This passage clearly places Barnabas after the destruction of the Second Temple in AD 70. But it also places Barnabas before the Bar Kochba Revolt of AD 132, after which there could have been no hope that the Romans would help to rebuild the temple. The document must come from the period between the two revolts. The place of origin remains an open question, although the Greek-speaking Eastern Mediterranean appears most probable (Treat).
Although the work is not gnostic in a theological sense, the author, who considers himself to be a teacher to the unidentified audience to which he writes (see e.g. 9.9), intends to impart to his readers the perfect gnosis (knowledge), that they may perceive that the Christians are the only true covenant people, and that the Jewish people had never been in a covenant with God. His polemics are, above all, directed against Judaizing Christians (see Ebionites, Nazarenes, Judaizing teachers).
In no other writing of that early time is the separation of the Gentile Christians from observant Jews so clearly insisted upon. The covenant promises, he maintains, belong only to the Christians (e.g. 4.6-8), and circumcision, and the entire Jewish sacrificial and ceremonial system are, according to him, due to misunderstanding. According to the author's conception, Jewish scriptures, rightly understood, contain no such injunctions (chapters 9-10). He is a thorough opponent to Jewish legalism, but by no means an antinomist. At some points the Epistle seems quite Pauline, as with its concept of atonement.
The Epistle reinterprets many of the laws of the Torah. For example, the prohibition on eating pork is not to be taken literally, but rather forbids the people to live like swine, who supposedly grunt when hungry but are silent when full: likewise, the people are not to pray to God when they are in need but ignore him when they are satisfied. Similarly, the prohibition on eating rabbit means that the people are not to behave in a promiscuous manner, and the prohibition on eating weasel is actually to be interpreted as a prohibition of oral sex, based on the mistaken belief that weasels copulate via the mouth.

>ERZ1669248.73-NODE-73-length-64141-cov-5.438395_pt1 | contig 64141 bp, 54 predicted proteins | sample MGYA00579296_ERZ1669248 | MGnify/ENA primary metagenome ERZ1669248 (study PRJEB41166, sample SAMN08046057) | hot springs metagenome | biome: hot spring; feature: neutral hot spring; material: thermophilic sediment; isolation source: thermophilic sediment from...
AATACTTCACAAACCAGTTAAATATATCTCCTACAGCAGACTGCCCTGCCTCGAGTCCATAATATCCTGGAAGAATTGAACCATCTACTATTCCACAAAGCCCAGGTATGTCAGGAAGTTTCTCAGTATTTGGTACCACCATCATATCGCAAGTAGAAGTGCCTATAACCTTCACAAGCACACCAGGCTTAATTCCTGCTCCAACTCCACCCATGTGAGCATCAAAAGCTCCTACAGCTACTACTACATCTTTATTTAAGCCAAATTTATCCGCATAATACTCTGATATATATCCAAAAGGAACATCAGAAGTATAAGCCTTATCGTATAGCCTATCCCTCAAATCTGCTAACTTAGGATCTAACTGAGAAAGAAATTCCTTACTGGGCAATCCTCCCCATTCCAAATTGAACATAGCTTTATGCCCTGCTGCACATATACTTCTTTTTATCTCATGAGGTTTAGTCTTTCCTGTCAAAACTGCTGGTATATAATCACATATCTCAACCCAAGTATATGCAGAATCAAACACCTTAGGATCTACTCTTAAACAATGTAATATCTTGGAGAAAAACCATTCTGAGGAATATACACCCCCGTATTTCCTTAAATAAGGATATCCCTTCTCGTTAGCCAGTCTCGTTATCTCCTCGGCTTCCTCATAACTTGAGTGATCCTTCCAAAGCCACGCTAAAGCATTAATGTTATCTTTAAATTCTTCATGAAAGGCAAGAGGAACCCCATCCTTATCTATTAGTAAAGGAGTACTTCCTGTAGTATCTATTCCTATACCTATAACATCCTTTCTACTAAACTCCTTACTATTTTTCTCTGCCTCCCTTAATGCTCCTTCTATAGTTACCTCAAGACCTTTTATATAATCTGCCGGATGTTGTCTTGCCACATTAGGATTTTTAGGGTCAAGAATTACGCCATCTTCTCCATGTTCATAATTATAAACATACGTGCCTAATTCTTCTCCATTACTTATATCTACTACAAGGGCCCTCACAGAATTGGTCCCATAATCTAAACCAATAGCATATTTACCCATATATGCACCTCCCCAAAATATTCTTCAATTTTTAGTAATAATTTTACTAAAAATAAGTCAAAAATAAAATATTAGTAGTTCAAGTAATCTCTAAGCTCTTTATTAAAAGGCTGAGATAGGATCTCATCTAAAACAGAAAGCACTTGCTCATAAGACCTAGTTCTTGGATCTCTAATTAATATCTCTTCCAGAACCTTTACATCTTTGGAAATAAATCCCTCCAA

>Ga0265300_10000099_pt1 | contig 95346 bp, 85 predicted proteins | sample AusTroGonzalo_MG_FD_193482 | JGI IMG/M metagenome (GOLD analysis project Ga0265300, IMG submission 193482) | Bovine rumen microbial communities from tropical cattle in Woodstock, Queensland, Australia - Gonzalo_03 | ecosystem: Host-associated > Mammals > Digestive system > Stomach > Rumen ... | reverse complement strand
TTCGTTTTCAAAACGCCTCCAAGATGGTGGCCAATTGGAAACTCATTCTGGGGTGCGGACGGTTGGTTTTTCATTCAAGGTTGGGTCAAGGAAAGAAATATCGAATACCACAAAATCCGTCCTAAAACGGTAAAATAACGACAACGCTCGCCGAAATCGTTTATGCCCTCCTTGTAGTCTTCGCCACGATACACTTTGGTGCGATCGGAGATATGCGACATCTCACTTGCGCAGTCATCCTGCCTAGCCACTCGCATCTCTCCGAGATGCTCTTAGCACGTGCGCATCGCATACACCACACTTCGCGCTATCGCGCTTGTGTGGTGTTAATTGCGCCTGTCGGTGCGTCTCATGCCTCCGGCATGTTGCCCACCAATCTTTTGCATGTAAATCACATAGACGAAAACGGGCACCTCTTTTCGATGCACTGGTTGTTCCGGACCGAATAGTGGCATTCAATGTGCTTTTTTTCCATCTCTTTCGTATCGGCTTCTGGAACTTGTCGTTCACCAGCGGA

It is likely that, due to the resurgence of Judaism in the early 2nd century, and the tolerance of the emperor Hadrian, Christians, such as the text's author, felt a need to resist Jewish influences polemically. In this case, the author seems to aim to demonstrate that Jewish understanding of the Mosaic legislation (Torah) is completely incorrect and can now be considered superseded, since in the author's view the Jewish scriptures foreshadowed Jesus and Christianity when rightly understood.
The author quotes liberally from the Old Testament, including the apocryphal books. He quotes from the New Testament gospels twice (4:14, 5:9), and is in general agreement with the New Testament presentation of salvation-history. He quotes material resembling 4 Esdras (12.1) and 1 Enoch (4.3; 16.5), which did not become part of the Biblical canon except in some traditions (e.g. 1 Enoch is considered scriptural in the Ethiopian church). The closing Two Ways section (chapters 18-21), see also Didache, which contains a series of moral injunctions, presents "another gnosis and teaching" (18.1) in relation to the body of the epistle, and its connection to the latter has given rise to much discussion.
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- Greek text of Epistle of Barnabas
- Early Christian Writings: Epistle of Barnabas; e-texts of translations and introductions
- Ante-Nicene Fathers, vol. i: introduction and text
- Catholic Encyclopedia 1907: Epistle of Barnabas from a Roman Catholic point-of-view: "the chief importance of the epistle is in its relation to the history of the Canon of the Scriptures."
- Biblicalaudio Letter of Barnabas 2012 Translation & Audio Version
- Kraft, Robert A., Barnabas and the Didache: Volume 3 of The Apostolic Fathers: A New Translation and Commentary, edited by Robert Grant. New York: Thomas Nelson and Sons, 1965. 
- Treat, Jay Curry, in The Anchor Bible Dictionary, v. 1, pp. 613–614.
- Prostmeier, Ferdinand R., Der Barnabasbrief. Übersetzt und erklärt. Series: Kommentar zu den Apostolischen Vätern (KAV, Vol. 8). Vandenhoeck & Ruprecht: Göttingen 1999. ISBN 3-525-51683-5